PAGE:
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FDA Issues First Order to Stop Selling Tobacco Products

Feb 25, 2014

Four tobacco products have been deemed unfit for the market by the U.S. Food and Drug Administration (FDA). In an announcement issued Friday, the agency said that the Sutra Bidis Red, Sutra Bidis Menthol, Sutra Bidis Red Cone and Sutra Bidis Menthol Cone, thin hand-rolled cigarettes manufactured by Jash International, can no longer be sold or distributed in the United States. Any current inventories that carry these products are subject to seizure. For retailers who bought the products prior to the order, the agency will not take action for 30 days.

This is the first time that the agency has exercised its right to stop sales of tobacco products under the Family Smoking Prevention and Tobacco Control Act. Mitch Zeller, J.D., director of the FDA’s Center for Tobacco Products, notes that "Historically, tobacco companies controlled which products came on and off the market without any oversight...But the Tobacco Control Act gave the FDA, a science-based regulatory agency, the authority to review applications and determine which new tobacco products may be sold and distributed under the law in order to protect public health.”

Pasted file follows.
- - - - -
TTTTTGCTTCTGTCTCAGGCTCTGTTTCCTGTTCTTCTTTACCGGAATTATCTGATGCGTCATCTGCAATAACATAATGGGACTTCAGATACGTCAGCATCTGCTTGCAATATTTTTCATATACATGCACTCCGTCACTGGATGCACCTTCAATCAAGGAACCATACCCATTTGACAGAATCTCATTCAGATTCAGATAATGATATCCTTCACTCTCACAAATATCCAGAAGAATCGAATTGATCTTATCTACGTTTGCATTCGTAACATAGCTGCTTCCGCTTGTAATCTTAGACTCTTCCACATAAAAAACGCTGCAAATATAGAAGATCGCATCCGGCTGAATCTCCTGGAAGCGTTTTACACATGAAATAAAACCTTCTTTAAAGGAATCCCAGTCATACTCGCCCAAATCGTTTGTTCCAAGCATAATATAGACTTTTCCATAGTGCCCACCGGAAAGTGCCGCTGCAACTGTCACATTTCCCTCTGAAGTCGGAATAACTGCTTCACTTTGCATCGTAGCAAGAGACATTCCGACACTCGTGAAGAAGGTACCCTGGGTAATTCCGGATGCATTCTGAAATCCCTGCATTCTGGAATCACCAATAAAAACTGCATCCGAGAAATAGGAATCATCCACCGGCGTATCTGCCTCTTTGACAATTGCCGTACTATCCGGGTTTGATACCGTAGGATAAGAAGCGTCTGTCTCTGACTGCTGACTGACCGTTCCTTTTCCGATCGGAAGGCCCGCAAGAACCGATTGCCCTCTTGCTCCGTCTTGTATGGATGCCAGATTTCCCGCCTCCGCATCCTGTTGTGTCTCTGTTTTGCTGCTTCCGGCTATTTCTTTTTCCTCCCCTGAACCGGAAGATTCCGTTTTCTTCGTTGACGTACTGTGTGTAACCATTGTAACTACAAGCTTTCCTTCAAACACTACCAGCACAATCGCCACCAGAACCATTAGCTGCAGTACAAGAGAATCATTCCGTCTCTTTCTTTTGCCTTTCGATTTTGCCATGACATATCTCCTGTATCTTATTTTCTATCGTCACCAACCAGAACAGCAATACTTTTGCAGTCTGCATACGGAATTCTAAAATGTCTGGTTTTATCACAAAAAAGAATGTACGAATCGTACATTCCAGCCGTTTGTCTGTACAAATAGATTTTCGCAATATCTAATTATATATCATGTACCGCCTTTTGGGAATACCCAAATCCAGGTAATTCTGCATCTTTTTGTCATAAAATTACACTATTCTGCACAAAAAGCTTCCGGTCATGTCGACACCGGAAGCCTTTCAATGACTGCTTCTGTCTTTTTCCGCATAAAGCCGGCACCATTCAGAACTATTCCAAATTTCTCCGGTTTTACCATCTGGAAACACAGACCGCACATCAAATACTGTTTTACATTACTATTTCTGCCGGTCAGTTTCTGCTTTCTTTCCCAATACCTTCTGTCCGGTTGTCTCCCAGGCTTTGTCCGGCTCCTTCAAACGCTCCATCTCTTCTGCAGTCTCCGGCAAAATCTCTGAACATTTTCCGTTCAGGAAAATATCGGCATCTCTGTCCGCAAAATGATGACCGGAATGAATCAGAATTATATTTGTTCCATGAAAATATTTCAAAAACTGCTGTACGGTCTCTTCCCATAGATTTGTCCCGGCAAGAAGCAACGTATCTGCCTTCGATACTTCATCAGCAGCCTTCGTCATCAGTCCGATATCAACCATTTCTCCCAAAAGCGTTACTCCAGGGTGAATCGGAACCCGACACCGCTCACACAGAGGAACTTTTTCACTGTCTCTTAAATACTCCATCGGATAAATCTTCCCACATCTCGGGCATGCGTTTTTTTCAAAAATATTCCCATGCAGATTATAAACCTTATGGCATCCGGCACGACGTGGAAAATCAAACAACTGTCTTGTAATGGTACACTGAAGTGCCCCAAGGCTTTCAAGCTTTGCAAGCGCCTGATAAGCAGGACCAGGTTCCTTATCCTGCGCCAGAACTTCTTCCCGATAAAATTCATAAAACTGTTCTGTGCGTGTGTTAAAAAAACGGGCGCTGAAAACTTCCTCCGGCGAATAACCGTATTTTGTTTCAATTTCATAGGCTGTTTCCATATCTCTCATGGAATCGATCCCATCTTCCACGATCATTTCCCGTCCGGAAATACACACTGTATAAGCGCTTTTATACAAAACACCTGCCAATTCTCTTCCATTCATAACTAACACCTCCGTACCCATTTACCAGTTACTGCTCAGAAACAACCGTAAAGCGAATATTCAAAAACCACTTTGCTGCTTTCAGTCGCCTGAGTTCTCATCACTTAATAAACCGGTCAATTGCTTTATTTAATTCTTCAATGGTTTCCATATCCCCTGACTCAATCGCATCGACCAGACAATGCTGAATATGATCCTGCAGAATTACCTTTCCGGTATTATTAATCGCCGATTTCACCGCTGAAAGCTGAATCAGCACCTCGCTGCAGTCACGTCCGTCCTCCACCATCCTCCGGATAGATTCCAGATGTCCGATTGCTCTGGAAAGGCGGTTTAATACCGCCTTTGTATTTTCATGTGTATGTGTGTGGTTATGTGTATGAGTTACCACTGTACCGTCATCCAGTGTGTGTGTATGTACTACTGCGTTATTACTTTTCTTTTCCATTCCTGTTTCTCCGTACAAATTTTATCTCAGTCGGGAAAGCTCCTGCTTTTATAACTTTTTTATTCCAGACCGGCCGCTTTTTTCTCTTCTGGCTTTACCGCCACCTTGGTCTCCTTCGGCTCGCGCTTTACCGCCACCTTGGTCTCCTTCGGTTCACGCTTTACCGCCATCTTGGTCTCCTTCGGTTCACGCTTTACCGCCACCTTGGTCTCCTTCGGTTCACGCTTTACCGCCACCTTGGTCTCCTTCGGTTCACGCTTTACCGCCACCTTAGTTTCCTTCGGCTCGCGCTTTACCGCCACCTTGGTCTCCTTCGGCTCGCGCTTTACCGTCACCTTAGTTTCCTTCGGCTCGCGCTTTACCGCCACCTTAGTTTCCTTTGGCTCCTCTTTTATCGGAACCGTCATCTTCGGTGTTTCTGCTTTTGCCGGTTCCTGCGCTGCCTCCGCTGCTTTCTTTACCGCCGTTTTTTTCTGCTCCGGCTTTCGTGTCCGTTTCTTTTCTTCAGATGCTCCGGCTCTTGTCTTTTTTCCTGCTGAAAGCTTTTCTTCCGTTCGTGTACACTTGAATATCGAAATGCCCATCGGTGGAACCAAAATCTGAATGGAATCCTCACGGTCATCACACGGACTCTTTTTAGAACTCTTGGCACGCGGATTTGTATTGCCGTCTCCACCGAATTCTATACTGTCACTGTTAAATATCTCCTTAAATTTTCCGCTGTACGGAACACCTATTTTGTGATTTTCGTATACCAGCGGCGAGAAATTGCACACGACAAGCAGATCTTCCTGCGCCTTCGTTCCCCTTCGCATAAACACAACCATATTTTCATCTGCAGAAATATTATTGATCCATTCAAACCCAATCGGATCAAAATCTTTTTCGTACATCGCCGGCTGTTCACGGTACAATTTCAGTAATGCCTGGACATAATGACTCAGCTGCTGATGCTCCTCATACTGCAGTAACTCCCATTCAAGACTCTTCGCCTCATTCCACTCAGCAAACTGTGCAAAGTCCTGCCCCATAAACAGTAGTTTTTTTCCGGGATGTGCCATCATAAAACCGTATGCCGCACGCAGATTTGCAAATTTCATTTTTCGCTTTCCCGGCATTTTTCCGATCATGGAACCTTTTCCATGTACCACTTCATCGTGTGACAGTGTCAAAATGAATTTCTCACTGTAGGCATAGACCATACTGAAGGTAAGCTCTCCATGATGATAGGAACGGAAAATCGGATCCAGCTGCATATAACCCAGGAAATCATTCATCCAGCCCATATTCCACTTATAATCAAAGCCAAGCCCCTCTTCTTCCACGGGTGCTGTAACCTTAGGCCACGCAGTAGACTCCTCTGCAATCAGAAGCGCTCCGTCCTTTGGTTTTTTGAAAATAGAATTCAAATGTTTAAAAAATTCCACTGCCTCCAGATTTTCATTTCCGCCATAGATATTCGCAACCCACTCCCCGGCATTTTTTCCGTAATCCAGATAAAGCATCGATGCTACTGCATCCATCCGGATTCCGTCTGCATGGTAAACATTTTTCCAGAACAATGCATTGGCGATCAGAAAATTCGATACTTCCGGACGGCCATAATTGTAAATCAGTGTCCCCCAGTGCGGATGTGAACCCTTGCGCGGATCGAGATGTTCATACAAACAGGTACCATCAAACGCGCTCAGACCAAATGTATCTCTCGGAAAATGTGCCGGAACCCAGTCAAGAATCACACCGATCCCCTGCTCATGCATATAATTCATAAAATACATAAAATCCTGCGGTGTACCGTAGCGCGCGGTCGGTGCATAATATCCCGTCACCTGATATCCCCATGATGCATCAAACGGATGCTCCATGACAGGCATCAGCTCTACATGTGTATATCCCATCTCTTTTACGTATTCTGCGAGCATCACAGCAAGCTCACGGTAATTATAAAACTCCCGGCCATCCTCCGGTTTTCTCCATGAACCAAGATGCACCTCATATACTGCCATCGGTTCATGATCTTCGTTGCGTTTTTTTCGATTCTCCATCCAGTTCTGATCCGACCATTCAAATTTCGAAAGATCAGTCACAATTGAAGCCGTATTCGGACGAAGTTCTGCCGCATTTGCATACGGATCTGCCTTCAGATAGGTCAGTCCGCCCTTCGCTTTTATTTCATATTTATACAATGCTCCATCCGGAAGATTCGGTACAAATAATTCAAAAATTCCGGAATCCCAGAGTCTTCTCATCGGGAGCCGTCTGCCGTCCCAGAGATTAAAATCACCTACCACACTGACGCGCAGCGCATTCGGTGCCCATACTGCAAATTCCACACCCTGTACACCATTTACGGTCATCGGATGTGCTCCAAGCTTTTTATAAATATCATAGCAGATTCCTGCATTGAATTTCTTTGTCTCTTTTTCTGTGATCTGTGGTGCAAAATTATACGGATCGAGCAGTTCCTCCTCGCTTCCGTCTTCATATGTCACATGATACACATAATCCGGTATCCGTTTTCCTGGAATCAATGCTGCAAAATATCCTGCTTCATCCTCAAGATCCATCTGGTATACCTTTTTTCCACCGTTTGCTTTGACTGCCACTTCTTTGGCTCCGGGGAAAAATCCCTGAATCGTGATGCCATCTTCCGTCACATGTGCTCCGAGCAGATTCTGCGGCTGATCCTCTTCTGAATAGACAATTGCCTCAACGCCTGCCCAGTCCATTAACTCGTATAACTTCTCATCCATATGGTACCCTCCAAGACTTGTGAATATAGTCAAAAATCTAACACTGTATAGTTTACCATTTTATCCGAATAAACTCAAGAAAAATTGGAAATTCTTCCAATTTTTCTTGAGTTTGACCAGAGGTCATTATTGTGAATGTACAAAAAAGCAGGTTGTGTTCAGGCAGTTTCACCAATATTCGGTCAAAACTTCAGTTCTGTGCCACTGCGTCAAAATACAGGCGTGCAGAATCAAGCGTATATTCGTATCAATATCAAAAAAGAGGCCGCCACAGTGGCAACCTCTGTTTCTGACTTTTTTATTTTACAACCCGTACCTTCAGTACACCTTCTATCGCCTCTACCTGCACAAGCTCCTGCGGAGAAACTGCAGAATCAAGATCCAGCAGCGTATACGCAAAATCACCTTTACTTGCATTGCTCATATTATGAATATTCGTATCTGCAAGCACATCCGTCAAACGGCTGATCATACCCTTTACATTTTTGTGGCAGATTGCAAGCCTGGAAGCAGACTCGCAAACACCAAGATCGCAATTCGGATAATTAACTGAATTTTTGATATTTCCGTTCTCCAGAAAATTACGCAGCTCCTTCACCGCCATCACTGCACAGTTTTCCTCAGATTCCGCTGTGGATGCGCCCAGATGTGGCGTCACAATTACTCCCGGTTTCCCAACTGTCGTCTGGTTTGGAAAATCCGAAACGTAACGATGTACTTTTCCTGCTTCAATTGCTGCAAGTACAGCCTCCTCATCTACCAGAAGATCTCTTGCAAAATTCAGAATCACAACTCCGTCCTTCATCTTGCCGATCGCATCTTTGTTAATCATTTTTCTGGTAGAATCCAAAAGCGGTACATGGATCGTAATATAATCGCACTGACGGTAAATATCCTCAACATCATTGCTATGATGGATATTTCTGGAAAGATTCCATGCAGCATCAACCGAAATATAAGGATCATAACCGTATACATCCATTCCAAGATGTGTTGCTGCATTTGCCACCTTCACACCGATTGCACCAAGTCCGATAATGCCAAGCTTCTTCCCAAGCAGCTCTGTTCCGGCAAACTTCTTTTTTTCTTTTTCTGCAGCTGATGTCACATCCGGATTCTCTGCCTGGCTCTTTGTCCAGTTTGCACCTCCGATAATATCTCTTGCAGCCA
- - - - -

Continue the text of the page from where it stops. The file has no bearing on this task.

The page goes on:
Under the Tobacco Control Act, companies who manufactured regulated products had to submit an application to the FDA by March 22, 2011. The products are then subject to substantially equivalent review, where the FDA must find that the products have similar characteristics to older products, or have different characteristics but do not raise new health questions, in order for products to remain on the market.

With Jash International, the FDA found that the products “were found to be not substantially equivalent to tobacco products commercially marketed as of February 15, 2007.” The company failed to name an eligible older product to compare the cigarettes to (referred to as a predicate) and did not show that the Bidis were substantially equivalent.

The FDA's decision to stop sales of a tobacco product is significant, says Matthew Myers, president of Campaign for Tobacco-Free Kids. According to Bloomberg, he stated that “Today’s action sends a strong message to tobacco companies that the FDA will seriously enforce this critical provision of the law, which is aimed at preventing manufacturers from introducing products that are even more harmful, addictive or appealing to children,”

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